The first observation here is that Paul’s direction is proof that laziness at work isn’t a new concept.  It wasn’t introduced into our economic system by Gen-X, Gen-Y, or everyone’s current favorite target, the Millennials.  Working only when being watched is an expression of selfishness and self-centeredness…conditions that have plagued all of humanity since The Fall.

Looking back at the creation account, we find that God gave Adam work to do – long before sin entered the world.  He and Eve were to partner together with God and work in the Garden of Eden.  Paul wants his readers to see their daily work as Adam and Eve saw their work, as an occupation entrusted to them by God and they were to work for Him. 

Colossians 3:23-24
Whatever you do, do it enthusiastically, as something done for the Lord and not for men, knowing that you will receive the reward of an inheritance from the Lord – you serve the Lord Christ. 

Remember, Paul is writing to believers here…so the reward of an inheritance isn’t eternal salvation from the penalty of sin, because that is a free gift.  Based on the context, the reward in these verses is something that can be earned through working wholeheartedly and enthusiastically.

Given these observations, several application questions come to mind:

How do we approach the workday? 
When do we work hard? 
If our attitudes are the measuring stick, whom are we working for? 
Paul says there is a reward for good work, so what is it?

When we view our work properly – as someone who working for God – our perspective immediately changes.  We see the successes, failures, and difficulties in completely different light and are able to trust God in all areas of our work.

Keep Pressing,
Ken

Healthy teachings for slaves

Titus 2:1 You must teach what is in accord with sound doctrine.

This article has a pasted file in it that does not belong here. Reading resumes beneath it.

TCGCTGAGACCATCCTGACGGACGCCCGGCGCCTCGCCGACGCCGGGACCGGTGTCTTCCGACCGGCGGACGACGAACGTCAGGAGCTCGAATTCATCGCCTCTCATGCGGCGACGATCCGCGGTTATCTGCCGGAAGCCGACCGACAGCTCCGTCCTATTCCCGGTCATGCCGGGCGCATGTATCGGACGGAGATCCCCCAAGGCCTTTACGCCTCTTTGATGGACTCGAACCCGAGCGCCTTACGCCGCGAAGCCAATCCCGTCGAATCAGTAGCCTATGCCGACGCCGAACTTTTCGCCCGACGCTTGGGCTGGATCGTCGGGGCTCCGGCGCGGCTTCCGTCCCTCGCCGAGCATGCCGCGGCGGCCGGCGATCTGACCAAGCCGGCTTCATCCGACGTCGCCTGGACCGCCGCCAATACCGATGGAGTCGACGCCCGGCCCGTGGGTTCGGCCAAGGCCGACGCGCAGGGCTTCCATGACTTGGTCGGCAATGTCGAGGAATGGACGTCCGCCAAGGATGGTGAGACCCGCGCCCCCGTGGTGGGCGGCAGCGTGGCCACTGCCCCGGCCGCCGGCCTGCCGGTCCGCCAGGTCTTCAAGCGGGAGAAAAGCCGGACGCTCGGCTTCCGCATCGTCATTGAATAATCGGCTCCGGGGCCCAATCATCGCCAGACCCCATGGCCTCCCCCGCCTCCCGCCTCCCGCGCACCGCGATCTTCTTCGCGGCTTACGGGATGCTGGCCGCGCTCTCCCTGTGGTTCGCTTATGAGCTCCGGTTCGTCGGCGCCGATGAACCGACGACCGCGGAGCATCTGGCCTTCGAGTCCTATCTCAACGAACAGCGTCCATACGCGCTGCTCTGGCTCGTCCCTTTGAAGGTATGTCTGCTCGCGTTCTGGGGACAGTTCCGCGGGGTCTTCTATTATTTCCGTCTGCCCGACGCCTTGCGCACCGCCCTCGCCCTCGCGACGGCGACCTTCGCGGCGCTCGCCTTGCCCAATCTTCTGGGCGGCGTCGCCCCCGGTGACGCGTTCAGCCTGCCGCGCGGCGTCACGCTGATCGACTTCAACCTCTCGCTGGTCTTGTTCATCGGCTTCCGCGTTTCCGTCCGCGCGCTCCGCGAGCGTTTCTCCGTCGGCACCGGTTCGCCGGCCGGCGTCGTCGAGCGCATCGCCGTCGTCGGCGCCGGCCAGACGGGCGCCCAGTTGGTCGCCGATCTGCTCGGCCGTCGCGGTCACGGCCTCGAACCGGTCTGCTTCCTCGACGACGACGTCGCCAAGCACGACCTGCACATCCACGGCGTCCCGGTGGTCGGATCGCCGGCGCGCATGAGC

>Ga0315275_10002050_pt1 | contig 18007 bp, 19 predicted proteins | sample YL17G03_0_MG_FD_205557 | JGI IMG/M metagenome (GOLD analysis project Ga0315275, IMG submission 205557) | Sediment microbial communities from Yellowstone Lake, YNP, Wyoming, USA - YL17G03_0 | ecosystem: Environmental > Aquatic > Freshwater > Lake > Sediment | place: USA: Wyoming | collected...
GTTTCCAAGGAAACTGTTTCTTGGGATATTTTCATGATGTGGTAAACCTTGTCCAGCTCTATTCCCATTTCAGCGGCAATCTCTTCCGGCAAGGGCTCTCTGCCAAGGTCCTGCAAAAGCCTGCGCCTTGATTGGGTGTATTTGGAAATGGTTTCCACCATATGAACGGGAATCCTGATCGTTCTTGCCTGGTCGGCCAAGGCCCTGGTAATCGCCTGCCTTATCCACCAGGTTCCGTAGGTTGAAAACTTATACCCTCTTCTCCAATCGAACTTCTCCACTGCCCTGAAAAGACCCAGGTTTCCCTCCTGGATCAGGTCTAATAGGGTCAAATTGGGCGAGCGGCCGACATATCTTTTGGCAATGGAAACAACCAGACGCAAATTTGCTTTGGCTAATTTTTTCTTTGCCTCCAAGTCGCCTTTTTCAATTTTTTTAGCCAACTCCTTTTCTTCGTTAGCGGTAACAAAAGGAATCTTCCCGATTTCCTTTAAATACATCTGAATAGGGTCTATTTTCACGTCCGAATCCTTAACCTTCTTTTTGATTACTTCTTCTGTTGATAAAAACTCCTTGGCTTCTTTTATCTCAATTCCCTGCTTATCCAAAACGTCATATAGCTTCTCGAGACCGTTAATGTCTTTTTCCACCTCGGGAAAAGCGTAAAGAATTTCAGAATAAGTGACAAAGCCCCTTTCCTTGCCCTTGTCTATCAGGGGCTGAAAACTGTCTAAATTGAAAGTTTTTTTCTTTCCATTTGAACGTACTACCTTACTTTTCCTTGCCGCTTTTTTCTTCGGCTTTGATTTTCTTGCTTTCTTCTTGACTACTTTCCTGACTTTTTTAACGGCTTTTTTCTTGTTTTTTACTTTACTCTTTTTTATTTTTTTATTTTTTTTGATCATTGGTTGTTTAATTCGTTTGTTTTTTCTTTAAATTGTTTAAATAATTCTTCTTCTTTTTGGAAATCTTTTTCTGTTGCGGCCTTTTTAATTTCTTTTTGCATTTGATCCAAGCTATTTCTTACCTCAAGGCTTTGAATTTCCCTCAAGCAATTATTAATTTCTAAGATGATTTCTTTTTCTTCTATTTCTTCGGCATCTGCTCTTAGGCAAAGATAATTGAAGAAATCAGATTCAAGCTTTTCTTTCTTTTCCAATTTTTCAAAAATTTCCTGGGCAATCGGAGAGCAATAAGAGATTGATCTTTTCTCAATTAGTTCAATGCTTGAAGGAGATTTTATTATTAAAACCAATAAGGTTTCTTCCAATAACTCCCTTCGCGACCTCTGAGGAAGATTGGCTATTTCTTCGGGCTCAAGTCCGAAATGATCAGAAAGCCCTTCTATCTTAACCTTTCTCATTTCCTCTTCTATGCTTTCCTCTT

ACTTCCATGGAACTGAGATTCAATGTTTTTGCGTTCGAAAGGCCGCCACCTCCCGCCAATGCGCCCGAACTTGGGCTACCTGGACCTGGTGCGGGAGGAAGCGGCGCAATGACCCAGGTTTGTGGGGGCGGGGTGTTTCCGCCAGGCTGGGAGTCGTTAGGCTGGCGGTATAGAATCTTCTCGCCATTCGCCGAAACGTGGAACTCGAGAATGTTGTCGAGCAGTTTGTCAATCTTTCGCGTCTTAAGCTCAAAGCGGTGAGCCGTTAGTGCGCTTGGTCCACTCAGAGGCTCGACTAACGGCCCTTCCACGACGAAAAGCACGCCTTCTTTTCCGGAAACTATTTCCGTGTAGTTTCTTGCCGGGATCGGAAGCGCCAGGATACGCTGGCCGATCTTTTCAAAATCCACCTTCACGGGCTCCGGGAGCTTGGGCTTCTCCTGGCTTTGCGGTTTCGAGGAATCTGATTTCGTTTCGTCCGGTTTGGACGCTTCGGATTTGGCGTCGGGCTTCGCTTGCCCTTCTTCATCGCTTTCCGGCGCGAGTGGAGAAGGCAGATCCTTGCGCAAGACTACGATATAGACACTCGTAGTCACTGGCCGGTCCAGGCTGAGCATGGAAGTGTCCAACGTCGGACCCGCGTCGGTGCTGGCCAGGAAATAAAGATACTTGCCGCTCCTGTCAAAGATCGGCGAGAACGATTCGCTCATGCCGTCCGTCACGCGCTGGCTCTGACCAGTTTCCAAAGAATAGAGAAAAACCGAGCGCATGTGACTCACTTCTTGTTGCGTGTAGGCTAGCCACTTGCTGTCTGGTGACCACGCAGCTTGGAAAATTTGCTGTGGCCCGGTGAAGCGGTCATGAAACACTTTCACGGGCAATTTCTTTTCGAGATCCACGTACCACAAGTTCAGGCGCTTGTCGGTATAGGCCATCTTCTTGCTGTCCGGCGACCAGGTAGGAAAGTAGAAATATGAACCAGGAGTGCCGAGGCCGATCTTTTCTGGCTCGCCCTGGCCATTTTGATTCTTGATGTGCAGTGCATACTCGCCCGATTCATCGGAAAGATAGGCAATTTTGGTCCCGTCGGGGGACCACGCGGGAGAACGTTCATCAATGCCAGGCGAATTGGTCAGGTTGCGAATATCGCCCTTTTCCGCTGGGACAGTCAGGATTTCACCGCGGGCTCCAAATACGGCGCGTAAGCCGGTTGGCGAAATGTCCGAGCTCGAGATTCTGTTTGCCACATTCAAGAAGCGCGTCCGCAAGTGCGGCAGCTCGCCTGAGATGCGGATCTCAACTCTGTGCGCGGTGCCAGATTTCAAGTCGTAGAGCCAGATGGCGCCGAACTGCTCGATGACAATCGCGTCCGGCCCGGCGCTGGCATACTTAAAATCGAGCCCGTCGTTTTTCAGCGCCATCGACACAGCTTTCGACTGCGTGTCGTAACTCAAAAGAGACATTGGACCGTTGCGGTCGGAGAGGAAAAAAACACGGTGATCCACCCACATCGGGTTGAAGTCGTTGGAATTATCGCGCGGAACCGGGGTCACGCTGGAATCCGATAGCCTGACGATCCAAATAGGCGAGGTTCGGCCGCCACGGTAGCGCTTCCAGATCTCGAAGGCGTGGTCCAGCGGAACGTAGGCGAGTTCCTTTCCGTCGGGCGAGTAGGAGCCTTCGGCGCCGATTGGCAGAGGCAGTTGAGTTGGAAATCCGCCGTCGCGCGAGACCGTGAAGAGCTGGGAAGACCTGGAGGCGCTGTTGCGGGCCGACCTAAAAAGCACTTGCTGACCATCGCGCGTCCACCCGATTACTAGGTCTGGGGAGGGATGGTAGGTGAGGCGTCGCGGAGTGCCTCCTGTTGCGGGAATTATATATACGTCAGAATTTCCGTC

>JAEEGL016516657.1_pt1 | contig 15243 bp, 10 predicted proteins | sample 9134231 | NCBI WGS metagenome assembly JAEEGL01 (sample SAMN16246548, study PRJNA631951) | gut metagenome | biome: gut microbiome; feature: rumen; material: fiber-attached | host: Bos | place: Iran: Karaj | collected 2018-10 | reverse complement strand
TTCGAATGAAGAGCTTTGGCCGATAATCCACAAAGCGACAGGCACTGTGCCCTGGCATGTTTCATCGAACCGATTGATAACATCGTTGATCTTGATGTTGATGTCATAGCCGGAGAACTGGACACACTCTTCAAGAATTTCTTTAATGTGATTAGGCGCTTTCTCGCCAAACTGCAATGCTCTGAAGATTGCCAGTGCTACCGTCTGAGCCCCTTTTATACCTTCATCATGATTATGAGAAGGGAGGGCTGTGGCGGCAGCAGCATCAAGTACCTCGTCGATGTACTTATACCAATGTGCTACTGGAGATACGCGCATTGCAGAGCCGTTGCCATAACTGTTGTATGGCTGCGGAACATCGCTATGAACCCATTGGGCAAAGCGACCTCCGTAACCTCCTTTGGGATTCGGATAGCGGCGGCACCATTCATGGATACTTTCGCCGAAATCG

Paul has one last group within the Cretan believers to address.  Slavery was quite common within ancient Rome; so much so that historians believe that the slave population would vary between 30% to over 50% of a given city.  While some slaves toiled under harsh conditions, others appeared to be normal businessmen; however, the function and authority of both were under the supervision of their individual masters.  Invariably, with such a sizeable population, there were slaves who became Christians.  So they also would wonder “What’s next?” after choosing to trust Christ for their salvation from the penalty of their sins.

Titus 2:9-10 Teach slaves to be subject to their masters in everything, to try to please them, not to talk back to them, and not to steal from them, but to show that they can be fully trusted, so that in every way they will make the teaching about God our Savior attractive.

One source I found made this point: “Paul’s instructions on the respectful attitude of slaves toward their masters comes against the backdrop of a standard theme in ancient comedies: the arrogant, back-talking slave.  Over and over the Greek and Latin comic playwrights present slaves as mocking their masters behind their backs, talking back to them with barely disguised contempt when they could (often getting a cuffing for comic effect), and generally being villainous characters.  Admittedly a large measure of this picture was simply the comedic portrait, but it no doubt contains an element of truth…”

What’s helpful here is that Paul gives instructions for “What’s next”, but he also provides the why for doing these things.  Did you see it at the end of verse 10? 

so that in every way they will make the teaching about God our Savior attractive

Paul wanted the Cretan slaves to recognize that their work for their earthly master was their way to demonstrate who God is and what God has done in their lives.  Against the cultural joke backdrop of the back-talking slave, a servant who is trustworthy in front of his master as well as when his master is not around would stand out.